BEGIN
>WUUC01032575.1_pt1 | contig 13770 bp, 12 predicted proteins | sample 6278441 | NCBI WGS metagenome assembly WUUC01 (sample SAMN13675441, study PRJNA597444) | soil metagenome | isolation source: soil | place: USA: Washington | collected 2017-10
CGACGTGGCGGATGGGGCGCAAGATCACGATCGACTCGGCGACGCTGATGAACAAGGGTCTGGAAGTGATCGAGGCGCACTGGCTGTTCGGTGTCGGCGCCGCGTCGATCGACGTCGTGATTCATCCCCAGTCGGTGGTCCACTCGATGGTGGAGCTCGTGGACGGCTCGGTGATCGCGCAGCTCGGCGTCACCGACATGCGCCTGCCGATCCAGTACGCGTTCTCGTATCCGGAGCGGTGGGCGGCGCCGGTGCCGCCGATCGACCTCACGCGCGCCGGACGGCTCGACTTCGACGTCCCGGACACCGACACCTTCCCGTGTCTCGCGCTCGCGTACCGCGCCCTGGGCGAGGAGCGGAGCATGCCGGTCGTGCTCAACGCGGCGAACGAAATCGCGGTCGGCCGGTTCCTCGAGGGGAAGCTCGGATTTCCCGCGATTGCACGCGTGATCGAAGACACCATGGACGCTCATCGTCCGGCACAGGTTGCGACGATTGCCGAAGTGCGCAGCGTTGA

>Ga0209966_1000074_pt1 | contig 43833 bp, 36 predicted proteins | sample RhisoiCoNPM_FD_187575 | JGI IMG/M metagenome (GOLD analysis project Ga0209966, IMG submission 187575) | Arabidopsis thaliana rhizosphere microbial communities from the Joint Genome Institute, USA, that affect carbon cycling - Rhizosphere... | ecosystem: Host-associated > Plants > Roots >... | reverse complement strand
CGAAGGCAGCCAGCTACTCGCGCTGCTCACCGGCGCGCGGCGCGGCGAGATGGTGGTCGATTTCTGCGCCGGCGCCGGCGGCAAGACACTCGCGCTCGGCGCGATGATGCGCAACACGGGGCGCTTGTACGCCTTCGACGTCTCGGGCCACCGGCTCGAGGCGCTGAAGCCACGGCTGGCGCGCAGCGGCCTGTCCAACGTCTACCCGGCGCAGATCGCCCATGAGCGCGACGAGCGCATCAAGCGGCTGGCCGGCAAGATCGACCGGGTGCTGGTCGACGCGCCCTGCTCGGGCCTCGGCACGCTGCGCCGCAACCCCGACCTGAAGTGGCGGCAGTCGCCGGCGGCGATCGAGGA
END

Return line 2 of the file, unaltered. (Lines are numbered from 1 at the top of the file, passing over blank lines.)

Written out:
CGACGTGGCGGATGGGGCGCAAGATCACGATCGACTCGGCGACGCTGATGAACAAGGGTCTGGAAGTGATCGAGGCGCACTGGCTGTTCGGTGTCGGCGCCGCGTCGATCGACGTCGTGATTCATCCCCAGTCGGTGGTCCACTCGATGGTGGAGCTCGTGGACGGCTCGGTGATCGCGCAGCTCGGCGTCACCGACATGCGCCTGCCGATCCAGTACGCGTTCTCGTATCCGGAGCGGTGGGCGGCGCCGGTGCCGCCGATCGACCTCACGCGCGCCGGACGGCTCGACTTCGACGTCCCGGACACCGACACCTTCCCGTGTCTCGCGCTCGCGTACCGCGCCCTGGGCGAGGAGCGGAGCATGCCGGTCGTGCTCAACGCGGCGAACGAAATCGCGGTCGGCCGGTTCCTCGAGGGGAAGCTCGGATTTCCCGCGATTGCACGCGTGATCGAAGACACCATGGACGCTCATCGTCCGGCACAGGTTGCGACGATTGCCGAAGTGCGCAGCGTTGA